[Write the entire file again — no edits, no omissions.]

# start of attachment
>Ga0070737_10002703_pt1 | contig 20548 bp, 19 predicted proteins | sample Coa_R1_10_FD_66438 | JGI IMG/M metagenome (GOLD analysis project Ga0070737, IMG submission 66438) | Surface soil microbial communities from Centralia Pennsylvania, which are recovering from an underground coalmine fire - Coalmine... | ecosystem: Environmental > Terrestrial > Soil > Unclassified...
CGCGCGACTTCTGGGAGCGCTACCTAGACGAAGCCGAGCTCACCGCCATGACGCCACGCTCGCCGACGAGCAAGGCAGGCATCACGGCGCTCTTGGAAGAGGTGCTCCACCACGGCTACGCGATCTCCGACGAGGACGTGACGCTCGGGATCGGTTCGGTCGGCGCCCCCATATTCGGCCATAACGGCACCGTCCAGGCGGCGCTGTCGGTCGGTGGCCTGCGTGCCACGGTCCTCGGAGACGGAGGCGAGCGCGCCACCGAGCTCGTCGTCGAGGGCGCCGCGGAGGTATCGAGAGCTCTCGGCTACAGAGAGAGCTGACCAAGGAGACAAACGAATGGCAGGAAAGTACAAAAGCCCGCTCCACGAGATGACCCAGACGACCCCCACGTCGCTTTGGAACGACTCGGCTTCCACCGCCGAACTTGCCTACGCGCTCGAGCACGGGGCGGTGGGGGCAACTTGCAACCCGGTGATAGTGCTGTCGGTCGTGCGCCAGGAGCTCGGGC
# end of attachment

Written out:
>Ga0070737_10002703_pt1 | contig 20548 bp, 19 predicted proteins | sample Coa_R1_10_FD_66438 | JGI IMG/M metagenome (GOLD analysis project Ga0070737, IMG submission 66438) | Surface soil microbial communities from Centralia Pennsylvania, which are recovering from an underground coalmine fire - Coalmine... | ecosystem: Environmental > Terrestrial > Soil > Unclassified...
CGCGCGACTTCTGGGAGCGCTACCTAGACGAAGCCGAGCTCACCGCCATGACGCCACGCTCGCCGACGAGCAAGGCAGGCATCACGGCGCTCTTGGAAGAGGTGCTCCACCACGGCTACGCGATCTCCGACGAGGACGTGACGCTCGGGATCGGTTCGGTCGGCGCCCCCATATTCGGCCATAACGGCACCGTCCAGGCGGCGCTGTCGGTCGGTGGCCTGCGTGCCACGGTCCTCGGAGACGGAGGCGAGCGCGCCACCGAGCTCGTCGTCGAGGGCGCCGCGGAGGTATCGAGAGCTCTCGGCTACAGAGAGAGCTGACCAAGGAGACAAACGAATGGCAGGAAAGTACAAAAGCCCGCTCCACGAGATGACCCAGACGACCCCCACGTCGCTTTGGAACGACTCGGCTTCCACCGCCGAACTTGCCTACGCGCTCGAGCACGGGGCGGTGGGGGCAACTTGCAACCCGGTGATAGTGCTGTCGGTCGTGCGCCAGGAGCTCGGGC